12.02.2008

The Four Eights



If should seem pretty obvious by now: the higher we count up from the Ace, the farther we travel from that beautifully pure state and the more complicated the world becomes. Take heart -- complicated doesn't always mean "miserable."

As an overall system, the Tarot nudges us toward balance and harmony at every opportunity. The four Sixes (which I haven't written about yet) epitomize these qualities in the Minor Arcana, representing a perfect reflection of the triad formed by our first three points:


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When Seven comes along, it knocks everything off balance, which has pretty devastating results in a world already so full of variables in motion (rather like tossing an extra orange at a juggler when he's not paying attention). At this point, the Eight is a welcome counterbalance -- at least your world is staggering on two legs now instead of just one.


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While the most perfect symmetry will be achieved when you reach Nine and have formed a second reflection of the original triad, the bilateral symmetry is enough to tide you over. In the meantime, now that the underlying pattern of this system has begun to repeat itself, triad after triad, you can begin to comprehend how you arrived at this vulnerable position, so far from your point of origin, and where you are headed. If you browse each of the cards above, you'll see the effect this information has on us: the Wands urge us to flare up and race forward to find out what comes next; the Cups entreat us to ruminate on the information more indolently and begrudgingly before beginning our sojourn; the Swords shout in alarm that the game we're playing is more complex than we'd ever dreamed, and express doubts whether victory is possible; the humble Coins urge us to work with what we have and patiently tend to ourselves as well as the circumstances allow.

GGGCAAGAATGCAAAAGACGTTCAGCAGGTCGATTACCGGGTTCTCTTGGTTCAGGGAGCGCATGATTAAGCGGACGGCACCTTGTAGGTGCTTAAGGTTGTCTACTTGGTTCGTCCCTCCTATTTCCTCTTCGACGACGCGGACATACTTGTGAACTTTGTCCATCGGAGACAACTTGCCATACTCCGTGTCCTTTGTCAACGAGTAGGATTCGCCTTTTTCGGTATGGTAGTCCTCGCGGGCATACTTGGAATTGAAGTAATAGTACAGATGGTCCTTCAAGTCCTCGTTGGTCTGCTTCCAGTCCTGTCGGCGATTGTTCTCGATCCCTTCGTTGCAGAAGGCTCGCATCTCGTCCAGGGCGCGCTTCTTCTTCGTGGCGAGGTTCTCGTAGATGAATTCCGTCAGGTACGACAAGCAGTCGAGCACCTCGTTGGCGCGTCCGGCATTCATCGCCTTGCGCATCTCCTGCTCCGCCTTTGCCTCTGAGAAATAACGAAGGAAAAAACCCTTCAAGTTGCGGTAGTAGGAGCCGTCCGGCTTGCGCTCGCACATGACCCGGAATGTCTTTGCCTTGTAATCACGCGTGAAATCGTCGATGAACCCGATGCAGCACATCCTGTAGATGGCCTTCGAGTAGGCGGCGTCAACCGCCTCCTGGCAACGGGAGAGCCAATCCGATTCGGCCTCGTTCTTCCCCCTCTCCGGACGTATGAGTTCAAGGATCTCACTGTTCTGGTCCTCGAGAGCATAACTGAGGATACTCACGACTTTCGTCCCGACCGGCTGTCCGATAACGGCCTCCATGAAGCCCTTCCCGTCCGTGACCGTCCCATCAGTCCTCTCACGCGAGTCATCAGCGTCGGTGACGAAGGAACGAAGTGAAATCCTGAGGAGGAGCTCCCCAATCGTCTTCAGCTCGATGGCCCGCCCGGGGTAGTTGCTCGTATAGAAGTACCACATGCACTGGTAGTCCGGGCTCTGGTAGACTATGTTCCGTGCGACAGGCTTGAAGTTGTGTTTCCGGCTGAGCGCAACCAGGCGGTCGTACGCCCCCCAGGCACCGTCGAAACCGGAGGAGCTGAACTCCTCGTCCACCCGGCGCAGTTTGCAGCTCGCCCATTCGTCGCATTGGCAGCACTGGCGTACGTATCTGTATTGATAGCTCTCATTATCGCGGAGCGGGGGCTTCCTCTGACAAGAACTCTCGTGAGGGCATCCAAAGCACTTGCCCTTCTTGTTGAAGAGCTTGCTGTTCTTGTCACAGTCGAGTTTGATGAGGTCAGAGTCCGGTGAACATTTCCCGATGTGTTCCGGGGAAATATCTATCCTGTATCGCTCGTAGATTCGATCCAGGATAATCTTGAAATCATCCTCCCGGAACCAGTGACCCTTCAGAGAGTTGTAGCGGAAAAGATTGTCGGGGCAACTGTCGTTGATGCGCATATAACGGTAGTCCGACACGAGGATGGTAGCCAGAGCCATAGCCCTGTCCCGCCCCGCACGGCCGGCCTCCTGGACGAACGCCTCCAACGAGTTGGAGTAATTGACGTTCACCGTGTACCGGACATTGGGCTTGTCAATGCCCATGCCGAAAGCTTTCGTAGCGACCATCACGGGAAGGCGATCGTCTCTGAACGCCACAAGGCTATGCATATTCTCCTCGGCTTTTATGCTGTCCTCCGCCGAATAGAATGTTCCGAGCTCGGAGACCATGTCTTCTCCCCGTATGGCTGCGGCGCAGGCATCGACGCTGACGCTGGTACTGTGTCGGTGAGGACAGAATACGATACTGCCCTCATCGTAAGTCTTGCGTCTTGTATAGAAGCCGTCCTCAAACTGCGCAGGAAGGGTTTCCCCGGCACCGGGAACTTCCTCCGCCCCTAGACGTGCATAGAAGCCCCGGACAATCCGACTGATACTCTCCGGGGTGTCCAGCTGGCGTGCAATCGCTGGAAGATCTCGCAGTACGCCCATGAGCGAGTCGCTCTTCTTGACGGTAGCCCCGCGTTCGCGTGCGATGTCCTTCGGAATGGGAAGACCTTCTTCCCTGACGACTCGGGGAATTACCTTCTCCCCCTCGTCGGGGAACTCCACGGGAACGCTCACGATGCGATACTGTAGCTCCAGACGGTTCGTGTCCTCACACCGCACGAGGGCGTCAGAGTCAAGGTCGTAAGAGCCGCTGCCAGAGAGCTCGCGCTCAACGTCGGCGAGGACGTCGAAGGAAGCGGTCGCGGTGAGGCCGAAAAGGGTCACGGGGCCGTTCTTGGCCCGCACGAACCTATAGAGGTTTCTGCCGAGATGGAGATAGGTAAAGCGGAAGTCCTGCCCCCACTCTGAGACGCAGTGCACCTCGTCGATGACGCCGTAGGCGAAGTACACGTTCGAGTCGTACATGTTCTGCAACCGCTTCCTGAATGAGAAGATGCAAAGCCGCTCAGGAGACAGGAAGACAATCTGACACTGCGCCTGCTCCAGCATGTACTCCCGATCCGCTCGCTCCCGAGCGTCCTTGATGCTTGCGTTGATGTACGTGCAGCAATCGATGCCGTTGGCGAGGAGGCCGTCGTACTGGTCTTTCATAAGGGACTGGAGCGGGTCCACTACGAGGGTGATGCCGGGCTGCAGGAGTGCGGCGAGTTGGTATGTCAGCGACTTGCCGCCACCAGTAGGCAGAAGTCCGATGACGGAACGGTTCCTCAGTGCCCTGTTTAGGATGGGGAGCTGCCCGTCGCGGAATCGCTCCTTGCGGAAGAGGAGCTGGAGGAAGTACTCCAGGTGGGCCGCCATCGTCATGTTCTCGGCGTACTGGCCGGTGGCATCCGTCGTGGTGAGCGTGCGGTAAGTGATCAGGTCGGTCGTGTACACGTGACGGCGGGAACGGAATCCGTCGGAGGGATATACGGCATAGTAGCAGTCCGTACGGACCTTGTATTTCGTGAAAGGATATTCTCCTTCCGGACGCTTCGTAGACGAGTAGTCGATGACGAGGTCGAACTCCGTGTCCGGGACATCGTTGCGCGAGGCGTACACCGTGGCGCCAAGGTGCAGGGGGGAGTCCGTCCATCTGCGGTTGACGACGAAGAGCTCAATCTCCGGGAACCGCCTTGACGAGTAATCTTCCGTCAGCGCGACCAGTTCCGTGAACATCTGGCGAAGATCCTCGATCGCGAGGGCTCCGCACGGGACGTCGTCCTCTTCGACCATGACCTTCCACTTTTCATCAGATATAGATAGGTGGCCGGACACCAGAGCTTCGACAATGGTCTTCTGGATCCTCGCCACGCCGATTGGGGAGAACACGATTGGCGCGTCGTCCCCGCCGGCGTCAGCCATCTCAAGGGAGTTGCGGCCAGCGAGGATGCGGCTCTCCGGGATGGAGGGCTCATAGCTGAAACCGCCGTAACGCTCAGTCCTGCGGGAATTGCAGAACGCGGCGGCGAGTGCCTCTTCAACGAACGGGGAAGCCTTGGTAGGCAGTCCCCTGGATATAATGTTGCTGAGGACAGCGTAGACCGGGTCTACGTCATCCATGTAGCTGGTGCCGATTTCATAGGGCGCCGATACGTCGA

They all speak truth -- their own flavor of it, anyway. At this point in the journey, it's easier to continue forward than turn back. "It's always darkest before the dawn," as the saying goes. If you draw an Eight, consider it as if it's the first light on the horizon; it's too soon to say whether you'll like what you see by day, but at least you made it through the night.

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